I have a data set of 93 points where the lowest value is 0.26 and the highest is 1.06. When I compute the sample skewness in Mathematica using the languages built in function I get a skewness of -0.752! This seems bizarre to me. Is it possible to have a data set in which every point is positive, yet the skewness is negative? I fail to see how this can happen. What's going on here, error in the language? Something else I might be missing?
Yes this is entirely possible. To quote wikipedia:
Skewness is a measure of the asymmetry of the probability distribution of a real-valued random variable about its mean. The skewness value can be positive or negative, or undefined.
If you take a look at what this means visualy (from WhatIs.com):
Your data seems to have a tendendcy to be left skewed and thus has heavier tails on the left side of the distribution, when compared to a symetrical (normal) distribution.
I have a data set of 93 points where the lowest value is 0.26 and the highest is 1.06. ... I get a skewness of -0.752
This seems bizarre to me.
Is it possible to have a data set in which every point is positive, yet the skewness is negative?
Certainly, since skewness is unaffected by location shift. Since it seems unsusprising to have negative skewness with negative data, try this exercise ---
Make yourself a set of data with negative skewness, any way you like -- and by any reasonable measure of skewness you prefer.
Small data sets are fine; you'll need at least 3 observations. (I'll do the same exercise, parenthetically)
(here's my set of data:
-95 -27 -303 -21 -162 -62 -130 -95 -395 -11 -89 -6 -5 -156 -224 -71 -45 -31 -23 -71
One possible formula for moment skewness gives about -1.50. Second Pearson skewness is -0.868)
Now add a constant amount to every observation, enough to make all the data positive. Recompute the skewness.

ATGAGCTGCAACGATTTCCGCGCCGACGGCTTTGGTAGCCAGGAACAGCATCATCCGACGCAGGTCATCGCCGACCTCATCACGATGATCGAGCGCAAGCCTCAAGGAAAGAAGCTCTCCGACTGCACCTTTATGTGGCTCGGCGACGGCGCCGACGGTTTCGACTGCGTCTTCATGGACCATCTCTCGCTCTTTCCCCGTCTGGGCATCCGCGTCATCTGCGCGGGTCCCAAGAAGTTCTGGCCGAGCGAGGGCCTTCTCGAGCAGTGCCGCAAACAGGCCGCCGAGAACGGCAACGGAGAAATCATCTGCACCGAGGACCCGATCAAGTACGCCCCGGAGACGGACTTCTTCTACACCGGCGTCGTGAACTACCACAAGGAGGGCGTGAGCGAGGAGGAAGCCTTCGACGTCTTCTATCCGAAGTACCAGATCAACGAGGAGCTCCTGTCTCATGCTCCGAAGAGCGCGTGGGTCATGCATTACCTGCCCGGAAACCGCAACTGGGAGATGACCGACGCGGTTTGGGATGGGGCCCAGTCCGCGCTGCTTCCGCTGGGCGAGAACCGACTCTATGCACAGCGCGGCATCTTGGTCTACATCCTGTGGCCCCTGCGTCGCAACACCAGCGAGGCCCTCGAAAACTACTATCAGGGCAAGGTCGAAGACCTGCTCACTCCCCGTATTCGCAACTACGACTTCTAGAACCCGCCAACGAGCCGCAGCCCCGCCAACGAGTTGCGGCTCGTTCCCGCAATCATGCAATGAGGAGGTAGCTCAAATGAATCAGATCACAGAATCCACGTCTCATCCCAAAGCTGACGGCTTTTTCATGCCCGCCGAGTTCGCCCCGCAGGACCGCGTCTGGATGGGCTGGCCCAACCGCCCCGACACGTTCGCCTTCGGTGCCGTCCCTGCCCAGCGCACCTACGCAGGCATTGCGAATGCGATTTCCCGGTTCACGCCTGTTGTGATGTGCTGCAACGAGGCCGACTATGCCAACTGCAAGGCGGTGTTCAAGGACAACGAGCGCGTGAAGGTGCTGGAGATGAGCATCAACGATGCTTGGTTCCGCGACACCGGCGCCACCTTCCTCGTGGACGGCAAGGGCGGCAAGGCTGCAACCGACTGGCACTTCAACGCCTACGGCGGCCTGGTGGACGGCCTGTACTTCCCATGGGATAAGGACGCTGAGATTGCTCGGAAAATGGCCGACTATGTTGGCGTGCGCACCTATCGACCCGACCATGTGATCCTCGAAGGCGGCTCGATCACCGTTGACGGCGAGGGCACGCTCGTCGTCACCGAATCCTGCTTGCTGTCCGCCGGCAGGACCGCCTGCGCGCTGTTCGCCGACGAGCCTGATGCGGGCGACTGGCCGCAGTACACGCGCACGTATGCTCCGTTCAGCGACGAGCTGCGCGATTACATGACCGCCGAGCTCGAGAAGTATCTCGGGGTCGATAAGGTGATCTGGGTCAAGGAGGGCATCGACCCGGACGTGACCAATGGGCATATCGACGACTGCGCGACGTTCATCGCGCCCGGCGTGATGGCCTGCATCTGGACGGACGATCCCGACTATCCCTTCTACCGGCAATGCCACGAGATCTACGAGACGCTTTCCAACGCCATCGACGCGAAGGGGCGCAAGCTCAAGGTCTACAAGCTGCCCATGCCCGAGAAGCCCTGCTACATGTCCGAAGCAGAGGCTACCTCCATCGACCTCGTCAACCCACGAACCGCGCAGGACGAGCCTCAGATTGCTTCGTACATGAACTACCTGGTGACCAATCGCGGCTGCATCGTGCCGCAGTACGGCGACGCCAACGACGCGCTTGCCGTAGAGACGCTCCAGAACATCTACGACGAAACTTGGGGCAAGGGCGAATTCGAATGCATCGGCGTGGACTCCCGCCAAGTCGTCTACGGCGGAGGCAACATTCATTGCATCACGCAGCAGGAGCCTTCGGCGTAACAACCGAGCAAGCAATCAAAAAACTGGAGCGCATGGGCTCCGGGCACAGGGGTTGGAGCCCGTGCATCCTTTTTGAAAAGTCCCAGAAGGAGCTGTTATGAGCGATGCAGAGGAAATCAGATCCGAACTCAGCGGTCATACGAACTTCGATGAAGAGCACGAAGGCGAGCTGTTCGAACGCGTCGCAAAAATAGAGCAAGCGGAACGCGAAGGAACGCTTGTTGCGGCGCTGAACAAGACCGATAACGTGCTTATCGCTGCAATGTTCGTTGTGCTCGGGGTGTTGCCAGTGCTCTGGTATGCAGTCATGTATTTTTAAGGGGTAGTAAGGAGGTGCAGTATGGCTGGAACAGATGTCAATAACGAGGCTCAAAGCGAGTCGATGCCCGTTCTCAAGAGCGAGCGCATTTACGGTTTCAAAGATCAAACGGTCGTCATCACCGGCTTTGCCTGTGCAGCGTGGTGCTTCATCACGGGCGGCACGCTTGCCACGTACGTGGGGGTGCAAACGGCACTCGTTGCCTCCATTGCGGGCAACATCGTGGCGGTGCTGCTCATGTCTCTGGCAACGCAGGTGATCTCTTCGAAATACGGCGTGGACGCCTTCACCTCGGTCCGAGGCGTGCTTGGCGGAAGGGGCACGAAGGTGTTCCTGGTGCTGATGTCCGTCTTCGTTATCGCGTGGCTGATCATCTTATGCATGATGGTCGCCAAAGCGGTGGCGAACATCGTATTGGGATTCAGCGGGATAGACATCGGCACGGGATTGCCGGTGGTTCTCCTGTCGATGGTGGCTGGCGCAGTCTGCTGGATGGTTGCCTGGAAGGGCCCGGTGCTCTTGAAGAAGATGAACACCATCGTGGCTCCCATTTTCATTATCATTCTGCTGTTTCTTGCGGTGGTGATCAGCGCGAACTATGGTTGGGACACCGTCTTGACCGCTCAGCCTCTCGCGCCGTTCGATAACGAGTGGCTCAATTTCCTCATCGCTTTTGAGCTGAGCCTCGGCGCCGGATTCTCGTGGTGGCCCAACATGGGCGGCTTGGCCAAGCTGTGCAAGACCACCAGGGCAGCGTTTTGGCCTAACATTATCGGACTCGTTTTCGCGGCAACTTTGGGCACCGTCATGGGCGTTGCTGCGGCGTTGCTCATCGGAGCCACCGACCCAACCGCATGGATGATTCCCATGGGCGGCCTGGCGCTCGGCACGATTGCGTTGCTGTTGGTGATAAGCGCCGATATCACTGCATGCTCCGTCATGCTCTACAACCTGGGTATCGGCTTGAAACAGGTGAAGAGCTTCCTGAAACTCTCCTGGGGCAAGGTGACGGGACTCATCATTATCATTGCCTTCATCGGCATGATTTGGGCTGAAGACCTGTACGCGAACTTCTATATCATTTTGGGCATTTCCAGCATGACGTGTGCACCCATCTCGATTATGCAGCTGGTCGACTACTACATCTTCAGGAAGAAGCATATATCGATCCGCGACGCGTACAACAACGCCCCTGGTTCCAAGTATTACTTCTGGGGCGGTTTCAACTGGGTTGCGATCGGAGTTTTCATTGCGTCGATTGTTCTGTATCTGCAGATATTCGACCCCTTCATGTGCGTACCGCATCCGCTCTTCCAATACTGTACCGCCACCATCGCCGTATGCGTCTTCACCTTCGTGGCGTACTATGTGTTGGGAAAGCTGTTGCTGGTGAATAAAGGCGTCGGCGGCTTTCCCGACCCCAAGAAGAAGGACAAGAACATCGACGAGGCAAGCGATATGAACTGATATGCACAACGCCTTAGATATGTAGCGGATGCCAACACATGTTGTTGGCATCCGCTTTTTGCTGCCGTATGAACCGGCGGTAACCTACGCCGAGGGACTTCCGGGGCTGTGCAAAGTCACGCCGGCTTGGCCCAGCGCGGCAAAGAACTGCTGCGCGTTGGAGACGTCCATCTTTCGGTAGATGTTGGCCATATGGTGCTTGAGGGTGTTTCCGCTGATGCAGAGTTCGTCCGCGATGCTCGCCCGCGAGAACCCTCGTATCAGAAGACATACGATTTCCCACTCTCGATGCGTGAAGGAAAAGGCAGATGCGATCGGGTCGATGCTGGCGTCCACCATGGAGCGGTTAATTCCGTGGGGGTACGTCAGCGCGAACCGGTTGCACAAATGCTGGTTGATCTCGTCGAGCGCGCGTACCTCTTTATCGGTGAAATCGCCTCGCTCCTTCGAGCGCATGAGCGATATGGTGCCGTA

This will be much more effective if you actually do the exercise. Try it!
If you did it right, the skewness didn't change.
(My try: I add 400 to every data point. Now I get that moment skewness is -1.50 and second Pearson skewness is -0.868)
A second exercise would be to make a data set (all positive) with positive skewness and flip it around in place -- that is, let $y_i = \max(x_i)+\min(x_i)-x_i$ for $i=1, 2,...,n$; you'll end up with negative skew and positive data.
Try this small data set (but also make one for yourself):
1 2 4 8 15
the skewness is positive (by pretty much any skewness measure you like).
Now make a new data set but subtracting those values from 15+1 = 16:
15 14 12 8 1
(leaving the min and max unchanged). You should get the same value for skewness, but with the opposite sign, so it will be negative. Again, positive data, negative skewness.
I fail to see how this can happen.
Something else I might be missing?
Well, it kind of looks like you don't quite understand what any of the usual measures of skewness is measuring but it's hard to guess what precise line of thinking you had because you didn't explain it -- it's not clear why you thought what you did.
This happens with real data -- see for example the numerous examples here: Real life examples of distributions with negative skewness
Or consider the very simple case of binomial sampling with $p$ considerably higher than one-half (roll an ordinary die ten times and count the number of times you rolled more than 1). Here's a simulated set of 1000 such counts:
As you see, the values are positive (all between 4 and 10 in this run) and yet (by inspection) the skewness will be negative.